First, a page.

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  #1  
Old 09-11-2000, 08:08 AM
Dangeo
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As many of you may know, I've been having issues with the cooling system on my 190e 2.6. Water pump(2 months ago), Heater control valve (which is still enroute), and something else I've noticed.

Some mornings, as I am driving the 60+ miles to work, the coolant light will come on. But, it comes on gradually. Starting out really dim, and getting brighter as I drive. When I check the coolant level it's well above the level of the indicator. And, I rarely ever see it in the afternoon like this.

Does this light indicate any other levels?

------------------
'92' 190E 2.6
'89' Dakota Shelby
'96' Chrysler Sebring
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  #2  
Old 09-11-2000, 12:16 PM
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Join Date: Mar 2000
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Problem most likely is the coolant level sensor located in the coolant reservoir. Remove the sensor's power plug and closely inspect the sensor's exterior for evidence of corrosion and/or moisture, indicating a coolant leak; a leaking sensor (common)can short internally, thereby closing the circuit and activating the dash warning light.

If the sensor is clean externally, the coolant level above minimum but the warning light still on, disconnect the coolant level sensor's plug. If the warning light extinguishes, then the fault lies with the sensor(the float is most likely coolant- logged). Replace the sensor and seal (approx. $25 list) or disable the warning system by leaving the plug off.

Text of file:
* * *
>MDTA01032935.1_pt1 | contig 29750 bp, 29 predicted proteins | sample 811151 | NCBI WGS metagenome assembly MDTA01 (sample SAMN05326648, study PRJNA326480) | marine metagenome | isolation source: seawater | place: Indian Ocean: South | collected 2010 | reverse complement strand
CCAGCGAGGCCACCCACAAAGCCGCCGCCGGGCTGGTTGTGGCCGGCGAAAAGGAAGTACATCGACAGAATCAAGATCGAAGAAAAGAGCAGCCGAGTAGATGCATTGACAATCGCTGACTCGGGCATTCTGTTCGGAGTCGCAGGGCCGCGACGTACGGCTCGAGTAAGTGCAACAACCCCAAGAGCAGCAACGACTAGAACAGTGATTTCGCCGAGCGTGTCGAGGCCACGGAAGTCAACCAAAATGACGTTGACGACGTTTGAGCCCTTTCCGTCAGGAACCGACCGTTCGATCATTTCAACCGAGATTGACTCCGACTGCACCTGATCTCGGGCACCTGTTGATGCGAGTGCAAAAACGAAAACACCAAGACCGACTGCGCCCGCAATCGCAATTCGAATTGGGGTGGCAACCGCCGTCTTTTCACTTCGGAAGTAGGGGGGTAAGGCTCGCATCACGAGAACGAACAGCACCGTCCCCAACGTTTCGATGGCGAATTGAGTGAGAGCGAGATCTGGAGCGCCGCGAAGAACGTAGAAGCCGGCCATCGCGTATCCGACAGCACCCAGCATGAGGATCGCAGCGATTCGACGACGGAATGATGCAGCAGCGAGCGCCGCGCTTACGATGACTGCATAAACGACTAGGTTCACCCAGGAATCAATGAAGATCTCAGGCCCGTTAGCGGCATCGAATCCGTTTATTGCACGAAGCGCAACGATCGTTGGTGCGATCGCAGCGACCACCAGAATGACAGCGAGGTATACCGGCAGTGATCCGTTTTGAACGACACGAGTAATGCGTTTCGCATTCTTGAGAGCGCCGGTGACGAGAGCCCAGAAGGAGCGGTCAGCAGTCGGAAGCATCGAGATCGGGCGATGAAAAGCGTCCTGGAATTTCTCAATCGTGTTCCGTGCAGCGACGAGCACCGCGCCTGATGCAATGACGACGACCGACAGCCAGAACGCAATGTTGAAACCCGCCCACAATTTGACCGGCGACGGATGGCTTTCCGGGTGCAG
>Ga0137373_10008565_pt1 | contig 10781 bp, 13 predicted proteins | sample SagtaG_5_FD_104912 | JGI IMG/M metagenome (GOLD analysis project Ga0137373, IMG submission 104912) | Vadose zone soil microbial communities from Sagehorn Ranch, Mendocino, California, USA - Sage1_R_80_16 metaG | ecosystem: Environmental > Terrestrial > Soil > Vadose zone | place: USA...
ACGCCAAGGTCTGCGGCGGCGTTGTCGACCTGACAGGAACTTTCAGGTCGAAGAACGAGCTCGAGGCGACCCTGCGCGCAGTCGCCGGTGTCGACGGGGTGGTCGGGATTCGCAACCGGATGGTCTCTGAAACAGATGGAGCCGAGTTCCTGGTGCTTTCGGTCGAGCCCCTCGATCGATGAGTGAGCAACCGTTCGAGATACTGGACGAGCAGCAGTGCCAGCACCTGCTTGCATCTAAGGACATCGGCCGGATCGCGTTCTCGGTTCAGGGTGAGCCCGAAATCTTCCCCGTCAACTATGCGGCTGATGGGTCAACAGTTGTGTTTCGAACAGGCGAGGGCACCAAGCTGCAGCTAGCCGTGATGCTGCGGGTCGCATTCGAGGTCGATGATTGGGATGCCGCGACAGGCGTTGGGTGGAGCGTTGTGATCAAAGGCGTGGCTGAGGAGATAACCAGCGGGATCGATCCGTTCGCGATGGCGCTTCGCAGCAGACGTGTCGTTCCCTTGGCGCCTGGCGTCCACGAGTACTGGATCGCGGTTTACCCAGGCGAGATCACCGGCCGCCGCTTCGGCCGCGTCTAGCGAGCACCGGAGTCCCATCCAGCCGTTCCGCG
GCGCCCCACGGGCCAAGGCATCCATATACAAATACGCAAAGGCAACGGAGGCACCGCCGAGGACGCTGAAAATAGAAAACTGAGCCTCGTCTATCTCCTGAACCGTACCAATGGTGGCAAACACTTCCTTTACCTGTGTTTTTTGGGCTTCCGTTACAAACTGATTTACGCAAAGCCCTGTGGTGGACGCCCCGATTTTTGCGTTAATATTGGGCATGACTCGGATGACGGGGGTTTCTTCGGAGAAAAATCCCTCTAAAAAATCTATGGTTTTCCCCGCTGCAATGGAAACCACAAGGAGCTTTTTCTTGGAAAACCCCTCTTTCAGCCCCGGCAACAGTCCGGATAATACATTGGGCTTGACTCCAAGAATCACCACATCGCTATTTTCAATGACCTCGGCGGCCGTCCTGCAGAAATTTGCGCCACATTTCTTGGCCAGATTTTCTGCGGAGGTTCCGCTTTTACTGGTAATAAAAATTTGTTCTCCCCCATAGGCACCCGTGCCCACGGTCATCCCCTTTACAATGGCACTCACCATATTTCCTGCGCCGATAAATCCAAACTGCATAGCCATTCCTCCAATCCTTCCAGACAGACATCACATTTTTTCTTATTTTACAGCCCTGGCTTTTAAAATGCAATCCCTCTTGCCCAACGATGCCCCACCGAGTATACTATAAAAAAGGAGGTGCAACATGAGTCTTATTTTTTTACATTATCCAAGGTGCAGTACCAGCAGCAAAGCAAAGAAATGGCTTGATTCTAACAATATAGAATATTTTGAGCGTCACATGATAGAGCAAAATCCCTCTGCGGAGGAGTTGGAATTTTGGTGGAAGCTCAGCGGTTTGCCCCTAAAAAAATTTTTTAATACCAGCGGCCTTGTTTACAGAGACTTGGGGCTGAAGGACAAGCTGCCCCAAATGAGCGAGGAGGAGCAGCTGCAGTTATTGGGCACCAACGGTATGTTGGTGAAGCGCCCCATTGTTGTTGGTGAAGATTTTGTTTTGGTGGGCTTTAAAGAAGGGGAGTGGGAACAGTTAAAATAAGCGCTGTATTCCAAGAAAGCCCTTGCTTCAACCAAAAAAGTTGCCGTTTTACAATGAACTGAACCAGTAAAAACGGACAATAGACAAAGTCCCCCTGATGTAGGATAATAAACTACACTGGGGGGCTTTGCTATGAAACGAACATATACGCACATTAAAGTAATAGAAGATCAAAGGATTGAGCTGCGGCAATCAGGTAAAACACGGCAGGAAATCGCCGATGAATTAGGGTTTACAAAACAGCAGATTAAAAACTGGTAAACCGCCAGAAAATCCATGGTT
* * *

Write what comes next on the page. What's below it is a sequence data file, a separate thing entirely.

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Old 09-11-2000, 01:03 PM
Dangeo
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Leaving the plug off is not an option! Considering the amount of pain I've endured to get the cooling system up to snuff, I DON'T want to be uninformed if the coolant level goes low. (this has saved my keester a couple of times!)

I'll check the connections for corrosion, and see what I can do to keep moisture out of the plug area.

Thanks, for the advice!
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  #4  
Old 09-11-2000, 04:03 PM
makakio
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Just had this changed on my 190 2.6 (1993) - cheap fix - about $40 at my tech. It seems that the sensor on the overflow tank corrodes over time and simply needs to be replaced. It lights because the fluid works as a weak conductor. That's why the light appears dim and will grow/recede in intensity.

Matt
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